Here We Go Again: Separation of Church and State

The Huffington Post continues its mandate to promote historical illiteracy. This time it’s the common “wall of separation” myth. Honestly I grow tired of addressing this and it’s a subject more deserving of books (of which there are some notable works). I will keep it short and simple.

1: Nowhere does the Constitution contain the language “wall of separation between church and state.” More and more people (I hope) are becoming aware this particular phrase originates in a January 1802 personal letter from Thomas Jefferson to the Danbury Baptist Association in my home state of Connecticut. The Constitution states, “Congress shall make no law respecting an establishment of religion, or prohibiting the free exercise thereof.” That’s it, and it’s fairly self-explanatory – there can be no federal religion (ergo, no Church of the United States modeled after the Church of England), nor can the federal government prohibit the free exercise of religion. Please note: the Constitution applies to the federal government and the people, not the states. Consequently, many states continued to have an official state religion, including Connecticut and Massachusetts, into the 1800s.

2: As the always incredible James Hutson has demonstrated, Jefferson’s Danbury letter is political in nature and a reaction against his Federalist predecessors and his Federalist enemies and not a Constitutional church-state treatise or elucidation.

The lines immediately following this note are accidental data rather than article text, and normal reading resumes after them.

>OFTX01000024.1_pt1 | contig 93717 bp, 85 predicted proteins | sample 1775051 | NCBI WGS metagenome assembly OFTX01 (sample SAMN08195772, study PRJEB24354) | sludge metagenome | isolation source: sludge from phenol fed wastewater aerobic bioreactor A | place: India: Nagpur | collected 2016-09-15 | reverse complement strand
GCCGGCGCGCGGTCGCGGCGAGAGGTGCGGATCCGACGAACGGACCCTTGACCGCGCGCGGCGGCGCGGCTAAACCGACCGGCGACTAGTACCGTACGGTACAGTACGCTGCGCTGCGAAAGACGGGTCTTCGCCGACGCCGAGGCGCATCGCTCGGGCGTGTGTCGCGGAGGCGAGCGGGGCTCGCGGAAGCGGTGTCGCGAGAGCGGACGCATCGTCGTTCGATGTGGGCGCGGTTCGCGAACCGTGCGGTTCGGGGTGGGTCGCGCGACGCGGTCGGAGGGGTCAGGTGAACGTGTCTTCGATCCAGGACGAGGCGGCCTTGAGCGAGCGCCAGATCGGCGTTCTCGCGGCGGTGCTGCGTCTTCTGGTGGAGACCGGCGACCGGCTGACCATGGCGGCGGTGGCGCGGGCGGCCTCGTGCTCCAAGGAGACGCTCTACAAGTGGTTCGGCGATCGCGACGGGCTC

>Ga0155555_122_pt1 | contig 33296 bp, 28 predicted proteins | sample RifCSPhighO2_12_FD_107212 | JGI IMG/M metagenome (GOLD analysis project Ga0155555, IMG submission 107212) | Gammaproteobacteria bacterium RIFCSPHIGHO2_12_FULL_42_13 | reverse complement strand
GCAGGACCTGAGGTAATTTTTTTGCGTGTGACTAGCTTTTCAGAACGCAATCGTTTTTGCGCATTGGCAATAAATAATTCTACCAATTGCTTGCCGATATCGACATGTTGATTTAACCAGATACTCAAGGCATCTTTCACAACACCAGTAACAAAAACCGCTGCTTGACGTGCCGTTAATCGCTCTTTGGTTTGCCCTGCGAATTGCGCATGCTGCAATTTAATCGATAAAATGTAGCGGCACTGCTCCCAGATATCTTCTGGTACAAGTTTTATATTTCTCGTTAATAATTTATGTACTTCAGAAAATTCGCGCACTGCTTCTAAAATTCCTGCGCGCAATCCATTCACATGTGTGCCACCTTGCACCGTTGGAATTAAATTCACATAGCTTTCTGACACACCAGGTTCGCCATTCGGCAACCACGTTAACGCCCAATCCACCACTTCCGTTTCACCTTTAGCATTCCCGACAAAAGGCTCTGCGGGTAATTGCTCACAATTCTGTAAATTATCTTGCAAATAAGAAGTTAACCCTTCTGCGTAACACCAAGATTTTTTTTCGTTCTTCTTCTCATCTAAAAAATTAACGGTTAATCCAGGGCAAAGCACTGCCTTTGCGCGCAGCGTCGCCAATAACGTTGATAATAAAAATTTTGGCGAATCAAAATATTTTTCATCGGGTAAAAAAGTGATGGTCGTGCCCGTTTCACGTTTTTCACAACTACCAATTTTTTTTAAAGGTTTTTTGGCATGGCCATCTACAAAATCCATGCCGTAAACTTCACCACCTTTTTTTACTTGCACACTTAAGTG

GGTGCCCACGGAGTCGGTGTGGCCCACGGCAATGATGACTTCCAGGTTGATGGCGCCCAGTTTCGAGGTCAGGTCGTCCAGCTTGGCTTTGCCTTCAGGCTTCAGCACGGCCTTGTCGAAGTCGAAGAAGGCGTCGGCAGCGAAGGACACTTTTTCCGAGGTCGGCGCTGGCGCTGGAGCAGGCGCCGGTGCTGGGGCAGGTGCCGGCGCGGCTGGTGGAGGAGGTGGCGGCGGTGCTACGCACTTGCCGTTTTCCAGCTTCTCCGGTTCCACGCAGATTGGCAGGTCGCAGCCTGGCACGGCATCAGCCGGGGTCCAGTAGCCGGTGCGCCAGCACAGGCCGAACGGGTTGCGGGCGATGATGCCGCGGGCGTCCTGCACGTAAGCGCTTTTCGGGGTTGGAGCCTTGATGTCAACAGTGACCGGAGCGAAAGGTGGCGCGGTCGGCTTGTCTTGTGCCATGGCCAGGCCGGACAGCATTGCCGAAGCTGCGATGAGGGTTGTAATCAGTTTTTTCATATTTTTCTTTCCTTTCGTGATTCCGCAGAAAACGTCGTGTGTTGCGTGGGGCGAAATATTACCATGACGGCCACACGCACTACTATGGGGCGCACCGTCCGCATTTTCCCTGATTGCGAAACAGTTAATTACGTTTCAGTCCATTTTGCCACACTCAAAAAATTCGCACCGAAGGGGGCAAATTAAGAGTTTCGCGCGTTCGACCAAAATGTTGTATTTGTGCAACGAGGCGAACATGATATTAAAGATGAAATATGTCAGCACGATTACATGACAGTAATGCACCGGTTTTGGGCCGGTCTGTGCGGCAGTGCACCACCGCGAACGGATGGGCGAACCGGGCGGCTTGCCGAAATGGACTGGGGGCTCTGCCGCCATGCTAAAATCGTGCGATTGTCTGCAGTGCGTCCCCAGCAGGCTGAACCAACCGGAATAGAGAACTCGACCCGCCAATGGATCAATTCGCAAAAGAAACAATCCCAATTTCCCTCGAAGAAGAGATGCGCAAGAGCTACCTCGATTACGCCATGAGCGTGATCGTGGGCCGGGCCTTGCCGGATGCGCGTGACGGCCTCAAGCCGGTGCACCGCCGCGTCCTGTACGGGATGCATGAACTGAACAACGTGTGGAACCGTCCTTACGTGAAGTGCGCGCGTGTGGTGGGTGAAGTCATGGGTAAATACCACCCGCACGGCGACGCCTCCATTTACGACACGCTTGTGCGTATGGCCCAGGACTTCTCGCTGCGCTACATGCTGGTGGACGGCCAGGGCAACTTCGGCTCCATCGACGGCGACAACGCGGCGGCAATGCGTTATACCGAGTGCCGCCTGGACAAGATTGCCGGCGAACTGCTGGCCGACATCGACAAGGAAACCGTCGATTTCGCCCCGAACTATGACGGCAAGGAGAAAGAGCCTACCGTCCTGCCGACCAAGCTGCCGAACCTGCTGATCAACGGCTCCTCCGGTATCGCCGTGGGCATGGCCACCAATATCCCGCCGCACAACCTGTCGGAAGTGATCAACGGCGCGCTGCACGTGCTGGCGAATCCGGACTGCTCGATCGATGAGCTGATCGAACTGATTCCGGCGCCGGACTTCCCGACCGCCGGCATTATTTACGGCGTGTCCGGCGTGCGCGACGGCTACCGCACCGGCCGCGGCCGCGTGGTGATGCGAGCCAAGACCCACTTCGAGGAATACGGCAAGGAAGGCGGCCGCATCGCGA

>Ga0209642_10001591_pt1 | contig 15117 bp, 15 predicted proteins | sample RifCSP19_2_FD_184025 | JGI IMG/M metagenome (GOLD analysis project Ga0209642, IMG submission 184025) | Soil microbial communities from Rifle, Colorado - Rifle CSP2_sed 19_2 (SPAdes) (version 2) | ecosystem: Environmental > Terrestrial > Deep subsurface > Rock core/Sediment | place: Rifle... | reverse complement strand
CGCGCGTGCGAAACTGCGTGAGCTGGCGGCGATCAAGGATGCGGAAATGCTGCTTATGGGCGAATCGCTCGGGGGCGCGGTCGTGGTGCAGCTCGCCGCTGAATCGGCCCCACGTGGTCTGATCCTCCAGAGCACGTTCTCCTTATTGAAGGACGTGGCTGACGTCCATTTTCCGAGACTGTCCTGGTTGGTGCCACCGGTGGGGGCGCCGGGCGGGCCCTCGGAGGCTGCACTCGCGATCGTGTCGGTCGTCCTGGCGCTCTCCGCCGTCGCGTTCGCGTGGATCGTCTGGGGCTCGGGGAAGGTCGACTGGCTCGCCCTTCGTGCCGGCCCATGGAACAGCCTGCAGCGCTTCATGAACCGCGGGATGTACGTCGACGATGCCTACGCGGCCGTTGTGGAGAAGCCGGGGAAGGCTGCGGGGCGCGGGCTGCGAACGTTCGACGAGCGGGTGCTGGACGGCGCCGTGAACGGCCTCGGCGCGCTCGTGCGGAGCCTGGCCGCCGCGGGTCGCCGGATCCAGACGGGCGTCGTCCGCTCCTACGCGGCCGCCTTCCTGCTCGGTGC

3: To further muddle the church-state waters, particularly regarding Jefferson, he authorized the use of federal buildings and offices for Christian services every Sunday, and the practice continued until the Civil War. Where does this fit into the “Religious symbols, icons and phrases — not just Christian, but any religion — should be kept out of government buildings and organized prayer should be kept out of schools” narrative?

4: The Post asserts: Therefore, individuals can pray in school, but public schools cannot require people to pray. The government cannot endorse any particular religion — meaning there can be no copies of the Ten Commandments in front of schools, nor nativity scenes in government buildings, nor Buddha statues in front of government offices.” However, public schooling began in the New England colonies and a staple of public education was, wait for it, Biblical literacy. Also, the first act of Congress was a call to prayer. Too, the Washington and Adams Administrations, and the Continental Congress before them, regularly invoked national days of humiliation and thanksgiving to the Christian God. Seriously, read any founder, any person of influence from that era; almost to a man they affirm religion, broadly, is the foundation for a virtuous citizenry and thus a virtuous government, and the Judeo-Christian tradition is best, if one has to choose, for inculcation of virtue and justice.

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